10th Grade Textbook: World History - Glencoe/National Geographic

Note: The Verity Educate report also has a section on this text. The report is available here.

The textbook World History by Glencoe/National Geographic is used by 10th grade students to study the years 1750 until the present day. The book contains one and one-half pages (less than one column on p. 785 and less than two columns on pp. 731-732) to cover the tumultuous history of Israel during the past 250 years.

The column on p. 785, titled "The Problem of Palestine", consists of a two-sentence summary of the history of Israel during the past 1,000 years and a brief discussion of some events which occurred between the 1890s and 1939.

The book's summation of Israeli history between 1750 and the present is inaccurate and misleading. For example, the first paragraph states that "[a] Jewish presence always remained" in Israel after the Roman conquest, but entirely fails to acknowledge the extent of that presence. Even after the failure of the revolt against the Romans in 135 A.E.C., Jews made up 2/3 of the population of the Galilee, and Jews were the majority population in Israel from the 600s until the Crusades in 1099. After that time, periodic waves of returnees increased Jewish presence dramatically, while war and famine reduced it. The Galilee, especially the city of Safed, remained a major influence on Jewish religious and cultural life.

The rest of the column also contains misleading statements and omissions. The book claims that both Jews and "Palestinians" (the word referred to Jewish residents until the 1960's) saw pre-state Israel as a potential national state. This is simply not true. During both the period of time covered by the section and the thousand years before, there was never any mention of a 'Palestinian' Arab state; the area encompassing Israel and Jordan was part of Greater Syria. Only after the failure of repeated Arab attacks on Israel was any there any mention of creating a new Arab state in this area.

The inaccurate contention that Arabs and Jews have similar claims to the disputed territories, and the failure to state that there was no such dispute during the period covered by the column (as well as during the previous 1,000 years) is seriously misleading. Arab claims to 'Palestine' are forty years old. Jewish claims to their ancestral homeland are over 1,200 years old. These important facts are never mentioned in the text.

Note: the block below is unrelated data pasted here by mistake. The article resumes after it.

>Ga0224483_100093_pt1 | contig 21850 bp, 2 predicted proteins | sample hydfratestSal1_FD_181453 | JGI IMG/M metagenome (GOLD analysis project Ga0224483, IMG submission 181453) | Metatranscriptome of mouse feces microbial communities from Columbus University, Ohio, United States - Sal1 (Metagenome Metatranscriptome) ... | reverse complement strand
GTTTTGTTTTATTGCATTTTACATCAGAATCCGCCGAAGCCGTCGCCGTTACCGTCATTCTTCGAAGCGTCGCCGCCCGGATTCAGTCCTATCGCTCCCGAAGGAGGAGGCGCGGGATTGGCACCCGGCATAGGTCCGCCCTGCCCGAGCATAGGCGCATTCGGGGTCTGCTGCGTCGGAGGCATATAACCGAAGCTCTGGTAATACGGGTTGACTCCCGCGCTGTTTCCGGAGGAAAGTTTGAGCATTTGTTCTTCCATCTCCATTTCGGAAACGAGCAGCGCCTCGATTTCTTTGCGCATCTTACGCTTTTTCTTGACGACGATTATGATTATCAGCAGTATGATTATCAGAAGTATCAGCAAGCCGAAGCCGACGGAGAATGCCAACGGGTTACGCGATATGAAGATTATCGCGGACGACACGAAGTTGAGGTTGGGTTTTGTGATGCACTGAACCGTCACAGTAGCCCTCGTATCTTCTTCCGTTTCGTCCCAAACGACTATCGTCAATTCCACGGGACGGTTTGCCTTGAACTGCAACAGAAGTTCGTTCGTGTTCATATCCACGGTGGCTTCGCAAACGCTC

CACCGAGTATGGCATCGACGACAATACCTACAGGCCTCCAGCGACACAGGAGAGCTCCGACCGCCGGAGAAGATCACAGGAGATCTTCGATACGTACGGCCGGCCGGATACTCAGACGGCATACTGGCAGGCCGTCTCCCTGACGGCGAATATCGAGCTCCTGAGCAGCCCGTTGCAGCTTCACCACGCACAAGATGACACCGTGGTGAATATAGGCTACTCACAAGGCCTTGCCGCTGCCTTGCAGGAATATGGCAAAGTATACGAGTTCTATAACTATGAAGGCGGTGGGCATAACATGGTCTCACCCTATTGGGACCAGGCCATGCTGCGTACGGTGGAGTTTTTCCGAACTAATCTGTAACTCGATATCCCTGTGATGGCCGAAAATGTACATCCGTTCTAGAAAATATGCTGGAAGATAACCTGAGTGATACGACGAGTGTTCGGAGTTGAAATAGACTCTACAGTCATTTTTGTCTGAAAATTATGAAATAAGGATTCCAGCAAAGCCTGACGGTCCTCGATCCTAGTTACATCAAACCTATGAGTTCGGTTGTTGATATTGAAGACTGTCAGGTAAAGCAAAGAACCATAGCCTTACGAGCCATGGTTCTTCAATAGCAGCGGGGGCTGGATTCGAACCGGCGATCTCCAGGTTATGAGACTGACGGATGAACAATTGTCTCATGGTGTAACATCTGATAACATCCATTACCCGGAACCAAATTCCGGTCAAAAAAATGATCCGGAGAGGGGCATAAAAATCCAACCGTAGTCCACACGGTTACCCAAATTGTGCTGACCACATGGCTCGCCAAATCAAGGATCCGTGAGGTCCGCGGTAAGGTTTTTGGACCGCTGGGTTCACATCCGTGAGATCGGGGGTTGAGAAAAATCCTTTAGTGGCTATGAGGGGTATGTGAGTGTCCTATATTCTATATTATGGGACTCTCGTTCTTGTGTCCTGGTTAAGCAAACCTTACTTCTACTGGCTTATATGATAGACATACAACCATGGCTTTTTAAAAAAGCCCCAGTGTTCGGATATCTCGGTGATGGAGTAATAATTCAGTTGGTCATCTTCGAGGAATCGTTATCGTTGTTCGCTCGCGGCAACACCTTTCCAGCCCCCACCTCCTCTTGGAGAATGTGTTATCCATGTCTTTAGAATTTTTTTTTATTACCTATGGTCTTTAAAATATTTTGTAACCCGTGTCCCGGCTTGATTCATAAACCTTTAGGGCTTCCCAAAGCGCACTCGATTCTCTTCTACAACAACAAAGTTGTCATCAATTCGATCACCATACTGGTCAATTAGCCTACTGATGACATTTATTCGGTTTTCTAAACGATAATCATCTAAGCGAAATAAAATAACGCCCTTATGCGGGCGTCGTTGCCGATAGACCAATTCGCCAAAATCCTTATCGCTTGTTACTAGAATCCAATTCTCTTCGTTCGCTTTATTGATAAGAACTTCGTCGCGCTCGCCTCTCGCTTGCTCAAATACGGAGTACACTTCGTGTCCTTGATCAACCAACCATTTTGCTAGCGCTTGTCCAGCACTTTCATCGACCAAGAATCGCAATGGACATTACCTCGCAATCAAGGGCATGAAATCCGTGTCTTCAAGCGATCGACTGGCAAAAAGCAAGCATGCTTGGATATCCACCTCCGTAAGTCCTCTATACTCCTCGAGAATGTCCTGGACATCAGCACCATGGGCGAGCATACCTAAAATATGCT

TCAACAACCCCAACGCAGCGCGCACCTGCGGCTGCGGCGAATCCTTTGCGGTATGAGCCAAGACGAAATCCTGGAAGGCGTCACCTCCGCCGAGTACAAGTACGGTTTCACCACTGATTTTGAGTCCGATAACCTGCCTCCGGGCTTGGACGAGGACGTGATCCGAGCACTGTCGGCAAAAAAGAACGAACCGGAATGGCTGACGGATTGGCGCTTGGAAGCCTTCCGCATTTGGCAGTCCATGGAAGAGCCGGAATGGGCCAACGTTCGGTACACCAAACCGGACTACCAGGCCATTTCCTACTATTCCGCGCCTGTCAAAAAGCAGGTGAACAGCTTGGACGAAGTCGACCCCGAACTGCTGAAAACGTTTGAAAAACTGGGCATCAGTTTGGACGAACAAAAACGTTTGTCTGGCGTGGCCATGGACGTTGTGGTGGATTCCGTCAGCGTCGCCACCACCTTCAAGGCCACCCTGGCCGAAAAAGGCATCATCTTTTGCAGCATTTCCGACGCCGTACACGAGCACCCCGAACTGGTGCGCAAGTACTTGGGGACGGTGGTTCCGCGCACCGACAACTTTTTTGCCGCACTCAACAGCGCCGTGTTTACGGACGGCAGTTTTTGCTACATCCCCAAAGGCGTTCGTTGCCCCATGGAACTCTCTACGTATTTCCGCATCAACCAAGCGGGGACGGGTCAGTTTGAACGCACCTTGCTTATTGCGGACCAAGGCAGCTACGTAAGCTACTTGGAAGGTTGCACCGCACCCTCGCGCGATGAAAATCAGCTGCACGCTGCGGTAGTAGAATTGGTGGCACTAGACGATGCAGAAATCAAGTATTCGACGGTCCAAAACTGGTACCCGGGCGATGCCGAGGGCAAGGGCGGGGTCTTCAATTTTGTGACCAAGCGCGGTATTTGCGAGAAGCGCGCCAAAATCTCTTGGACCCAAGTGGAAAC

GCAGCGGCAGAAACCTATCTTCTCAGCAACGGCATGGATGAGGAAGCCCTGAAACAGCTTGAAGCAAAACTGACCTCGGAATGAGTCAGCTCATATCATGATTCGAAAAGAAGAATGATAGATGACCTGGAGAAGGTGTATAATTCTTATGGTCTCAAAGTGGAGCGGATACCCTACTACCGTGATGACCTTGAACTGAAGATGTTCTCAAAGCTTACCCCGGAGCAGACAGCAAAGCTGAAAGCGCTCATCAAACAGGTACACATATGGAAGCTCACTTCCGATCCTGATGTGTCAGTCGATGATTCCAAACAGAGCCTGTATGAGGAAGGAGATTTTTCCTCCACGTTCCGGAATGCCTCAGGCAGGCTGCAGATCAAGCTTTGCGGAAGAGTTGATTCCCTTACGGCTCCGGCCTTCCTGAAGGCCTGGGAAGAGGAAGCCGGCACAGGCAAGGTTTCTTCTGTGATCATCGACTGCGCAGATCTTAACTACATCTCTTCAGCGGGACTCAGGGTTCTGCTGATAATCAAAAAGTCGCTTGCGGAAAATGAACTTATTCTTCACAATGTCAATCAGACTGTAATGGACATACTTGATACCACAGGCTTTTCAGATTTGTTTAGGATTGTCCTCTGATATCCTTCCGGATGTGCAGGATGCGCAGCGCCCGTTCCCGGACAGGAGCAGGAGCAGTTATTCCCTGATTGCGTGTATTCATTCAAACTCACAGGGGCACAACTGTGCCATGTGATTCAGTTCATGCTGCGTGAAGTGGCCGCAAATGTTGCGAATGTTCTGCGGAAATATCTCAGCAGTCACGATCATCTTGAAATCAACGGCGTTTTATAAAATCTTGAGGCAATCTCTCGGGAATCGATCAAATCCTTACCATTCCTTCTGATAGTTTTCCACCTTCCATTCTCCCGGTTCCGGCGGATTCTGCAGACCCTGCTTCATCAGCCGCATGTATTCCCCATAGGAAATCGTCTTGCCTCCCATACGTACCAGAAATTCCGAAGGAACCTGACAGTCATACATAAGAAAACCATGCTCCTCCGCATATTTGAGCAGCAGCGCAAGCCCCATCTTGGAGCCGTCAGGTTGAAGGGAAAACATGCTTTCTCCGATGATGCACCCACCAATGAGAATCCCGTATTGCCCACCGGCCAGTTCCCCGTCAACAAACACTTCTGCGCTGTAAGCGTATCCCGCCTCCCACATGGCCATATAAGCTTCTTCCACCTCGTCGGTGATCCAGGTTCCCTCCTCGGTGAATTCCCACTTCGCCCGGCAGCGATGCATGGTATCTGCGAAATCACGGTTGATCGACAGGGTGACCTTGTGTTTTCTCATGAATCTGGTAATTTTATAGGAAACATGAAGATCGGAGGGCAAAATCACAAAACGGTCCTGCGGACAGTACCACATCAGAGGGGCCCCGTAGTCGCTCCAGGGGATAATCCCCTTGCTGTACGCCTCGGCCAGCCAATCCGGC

The omission of these facts gives credence to the anti-Israel narrative. The text refers to the "nationalism" of both Jews and 'Palestinians'. However, it is impossible to claim nationalism for a 'state' that never existed and for which there was no expressed desire for creation until recently. And there was certainly no claim to land for a future 'Palestinian' state in 1948 because the concept did not arrive for another twenty-eight years.

The two sections also contain numerous inaccuracies about Zionism, the history of Israel, and the Arab-Israeli conflict. Below is a brief description of the inaccuracies and misrepresentations which occur in sections of the textbook read by Newton students. Not included is biased or inappropriate material in other sections of the book, no matter how egregious.

The textbook fails entirely to mention the Jewish people's connection with the land of Israel and the role that Zionism plays in Judaism, such as the fact that Jerusalem has had a Jewish majority since the 1840s, and that the reason there was less Jewish than Arab immigration during Ottoman rule was that Jews were forbidden to emigrate or buy land.

It also omits the important role played by Jewish Palestinian soldiers and intelligence agents who fought in the Jewish Legion as part of the British Army during World War I.

The book gives the impression that Zionism began in the 1890s with the worldwide surge of nationalism, instead of acknowledging that Zionism has been an essential tenet of Judaism since the destruction of the Second Temple in 70 A.C.E.

The Jewish people did not "recall" their connection to the land of Israel; it is a central tenet of Judaism. Observant Jews pray three times a day to return to Zion. Almost every prayer in the Saturday morning service asks for blessings for the state of Israel and the return of the Jewish people to their homeland. By contrast, neither Israel, 'Palestine', nor Jerusalem are mentioned in the Koran. The failure of the text to give any indication of the role Israel plays in Judaism deprives students of important facts and aids Israel's enemies by denying Jews' religious connection to the land.